In addition, the renderings include the use of multiple steel columns or “trees” recovered from Ground Zero at the World Trade Center. The trees were made in Coatesville and belong to the National Iron and Steel Heritage Museum. They are part of the museum’s collection of 28 pieces of steel from Ground Zero – the largest known in existence – that it plans to incorporate into and display as part of a major expansion project.

The steel was fabricated at Lukens in Coatesville in 1968-69 and used in the construction of the World Trade Center in 1969-70. Since the beams had to be able to support incredible loads, Lukens was selected for the project due to its workers’ expertise in producing small-batch specialty steels. 

One-hundred and fifty-two trees (also known as “tridents” or “forks”) were made from 304 steel plates at Lukens to frame and support the lobbies and first nine floors of both the North and South Towers. The buildings were completed in 1971 and stood 110 stories tall until September 11, 2001.

In the wake of the horrific 9/11 attacks, the “trees” became an iconic symbol of American strength and resilience standing amidst the charred wreckage of Ground Zero. Through the work of the Graystone Society and Congressman Joe Pitts, the museum managed to obtain its collection of World Trade Center steel, including 10 of the monumental 50-ton trees. The steel was donated by the Port Authority of New York and New Jersey and transported to Coatesville aboard more than two-dozen flatbed trucks in 2010.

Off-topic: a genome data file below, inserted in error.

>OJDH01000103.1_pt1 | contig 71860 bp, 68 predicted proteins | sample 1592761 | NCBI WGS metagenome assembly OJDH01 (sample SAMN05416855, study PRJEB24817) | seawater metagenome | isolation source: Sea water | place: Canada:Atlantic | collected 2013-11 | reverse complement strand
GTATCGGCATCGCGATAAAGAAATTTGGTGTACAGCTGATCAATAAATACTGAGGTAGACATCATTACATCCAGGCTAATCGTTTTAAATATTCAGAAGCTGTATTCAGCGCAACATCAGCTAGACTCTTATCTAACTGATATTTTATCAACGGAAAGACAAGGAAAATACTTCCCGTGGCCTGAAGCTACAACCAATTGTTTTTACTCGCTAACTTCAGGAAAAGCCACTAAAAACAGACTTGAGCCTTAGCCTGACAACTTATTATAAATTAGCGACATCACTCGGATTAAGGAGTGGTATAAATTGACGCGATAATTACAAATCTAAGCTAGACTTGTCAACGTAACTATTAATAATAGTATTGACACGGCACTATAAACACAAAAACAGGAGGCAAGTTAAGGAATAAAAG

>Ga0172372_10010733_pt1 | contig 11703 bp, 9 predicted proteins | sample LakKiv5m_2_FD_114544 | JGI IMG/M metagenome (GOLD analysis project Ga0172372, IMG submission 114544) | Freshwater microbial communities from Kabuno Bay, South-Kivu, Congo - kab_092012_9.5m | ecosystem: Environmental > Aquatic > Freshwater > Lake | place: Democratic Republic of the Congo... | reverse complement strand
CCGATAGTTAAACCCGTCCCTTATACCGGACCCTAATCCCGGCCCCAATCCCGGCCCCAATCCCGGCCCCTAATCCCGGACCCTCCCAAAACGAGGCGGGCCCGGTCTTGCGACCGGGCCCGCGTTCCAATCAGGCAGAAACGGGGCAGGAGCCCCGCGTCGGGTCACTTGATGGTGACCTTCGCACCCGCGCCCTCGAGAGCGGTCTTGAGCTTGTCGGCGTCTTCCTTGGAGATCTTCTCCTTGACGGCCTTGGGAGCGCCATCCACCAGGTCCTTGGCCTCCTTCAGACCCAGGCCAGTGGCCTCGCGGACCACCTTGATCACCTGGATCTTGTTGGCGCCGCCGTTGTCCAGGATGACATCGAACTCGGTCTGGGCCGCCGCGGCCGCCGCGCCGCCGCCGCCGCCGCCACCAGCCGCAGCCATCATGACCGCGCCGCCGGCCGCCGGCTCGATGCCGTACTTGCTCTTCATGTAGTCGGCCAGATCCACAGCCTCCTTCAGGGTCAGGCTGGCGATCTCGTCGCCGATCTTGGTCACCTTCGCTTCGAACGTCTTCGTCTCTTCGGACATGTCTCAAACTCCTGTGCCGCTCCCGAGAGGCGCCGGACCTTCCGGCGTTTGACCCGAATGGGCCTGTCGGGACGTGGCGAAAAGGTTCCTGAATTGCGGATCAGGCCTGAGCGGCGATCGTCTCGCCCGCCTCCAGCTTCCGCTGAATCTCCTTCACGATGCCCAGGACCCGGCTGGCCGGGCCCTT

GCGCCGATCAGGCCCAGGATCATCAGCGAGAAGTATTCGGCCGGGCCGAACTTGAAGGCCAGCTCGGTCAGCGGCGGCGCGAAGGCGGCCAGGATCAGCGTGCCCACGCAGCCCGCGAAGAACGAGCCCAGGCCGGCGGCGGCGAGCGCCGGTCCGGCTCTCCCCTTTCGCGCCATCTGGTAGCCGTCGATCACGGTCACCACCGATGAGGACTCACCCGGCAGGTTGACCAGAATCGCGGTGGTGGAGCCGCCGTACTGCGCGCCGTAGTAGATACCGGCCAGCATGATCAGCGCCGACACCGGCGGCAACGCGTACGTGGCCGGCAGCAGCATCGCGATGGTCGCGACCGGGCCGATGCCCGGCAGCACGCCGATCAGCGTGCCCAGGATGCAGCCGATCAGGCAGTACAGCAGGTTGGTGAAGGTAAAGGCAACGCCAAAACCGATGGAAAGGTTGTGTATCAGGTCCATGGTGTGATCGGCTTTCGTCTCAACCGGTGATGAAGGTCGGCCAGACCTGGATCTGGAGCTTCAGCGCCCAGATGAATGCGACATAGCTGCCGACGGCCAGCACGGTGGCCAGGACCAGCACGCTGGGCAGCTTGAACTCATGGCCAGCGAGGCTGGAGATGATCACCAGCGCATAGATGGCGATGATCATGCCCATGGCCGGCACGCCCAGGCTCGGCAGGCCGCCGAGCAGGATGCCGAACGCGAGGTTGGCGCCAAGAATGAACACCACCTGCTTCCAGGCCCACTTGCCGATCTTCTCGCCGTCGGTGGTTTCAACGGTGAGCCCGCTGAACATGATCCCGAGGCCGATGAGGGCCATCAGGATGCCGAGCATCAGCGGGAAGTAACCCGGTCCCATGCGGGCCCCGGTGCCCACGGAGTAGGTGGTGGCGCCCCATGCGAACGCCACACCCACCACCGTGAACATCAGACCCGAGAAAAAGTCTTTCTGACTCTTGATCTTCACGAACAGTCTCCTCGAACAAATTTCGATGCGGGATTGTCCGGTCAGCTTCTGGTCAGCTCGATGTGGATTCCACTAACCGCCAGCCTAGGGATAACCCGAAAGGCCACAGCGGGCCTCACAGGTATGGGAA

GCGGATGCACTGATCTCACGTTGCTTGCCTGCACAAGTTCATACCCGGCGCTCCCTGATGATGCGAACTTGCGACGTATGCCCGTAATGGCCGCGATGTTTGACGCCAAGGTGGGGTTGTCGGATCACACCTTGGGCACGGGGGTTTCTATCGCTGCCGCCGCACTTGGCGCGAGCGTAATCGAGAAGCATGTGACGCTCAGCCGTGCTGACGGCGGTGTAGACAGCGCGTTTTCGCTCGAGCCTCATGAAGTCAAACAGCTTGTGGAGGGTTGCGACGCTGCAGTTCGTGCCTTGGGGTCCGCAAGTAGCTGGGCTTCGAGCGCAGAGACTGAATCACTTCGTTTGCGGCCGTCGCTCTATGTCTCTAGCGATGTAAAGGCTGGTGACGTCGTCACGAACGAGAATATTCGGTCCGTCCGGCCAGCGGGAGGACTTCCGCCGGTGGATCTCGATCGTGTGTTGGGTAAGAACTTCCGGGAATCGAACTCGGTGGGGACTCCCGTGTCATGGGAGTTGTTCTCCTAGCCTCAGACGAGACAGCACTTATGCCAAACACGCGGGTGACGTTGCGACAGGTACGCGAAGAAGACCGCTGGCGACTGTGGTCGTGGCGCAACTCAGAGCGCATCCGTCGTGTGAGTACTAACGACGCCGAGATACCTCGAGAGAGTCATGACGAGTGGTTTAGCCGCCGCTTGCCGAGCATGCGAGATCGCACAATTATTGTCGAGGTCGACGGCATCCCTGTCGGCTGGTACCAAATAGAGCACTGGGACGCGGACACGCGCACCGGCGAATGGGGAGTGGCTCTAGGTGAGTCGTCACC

Today, one of the trees is on display outside the 120” rolling mill, a historic building that the museum has acquired and plans to use to house and display large-scale museum exhibits. The museum plans for the additional tridents to be re-erected on the museum’s grounds in the exact formation as they stood at the World Trade Center.

James Ziegler, Executive Director of the National Iron and Steel Heritage Museum, said the museum continues to move ahead with its plans, including the trees and other World Trade Center Steel in its possession.  In fact, just last year, Dinniman, a longtime supporter of the museum, secured $45,000 in state funding for its expansion project.

“While the planning for erecting the World Trade Center Memorial has been ongoing for many years, the recent transfer of ArcelorMittal Coatesville’s 120” rolling mill buildings brings us closer to its fruition using the steel columns made by Lukens Steel in Coatesville,” He said. “The museum’s remaining columns will join the Steelworkers’ Memorial honoring those steelworkers who lost their lives making steel in Coatesville, currently on display.”

How the city plans to obtain or use those trees, which it does not own, as part of the amphitheater project remains to be seen.

Dinniman said he and Williams called the meeting to gather information and get public input on the proposal.

“This all appears to have been done very quietly and many questions remain. It only makes sense to bring everyone together to get to the bottom of it. Are these plans going forward? Who approved them and what comes next?” Dinniman said. “This is a gateway to Coatesville and it seems like any development there should connect meaningfully with the city, its heritage, and its people.”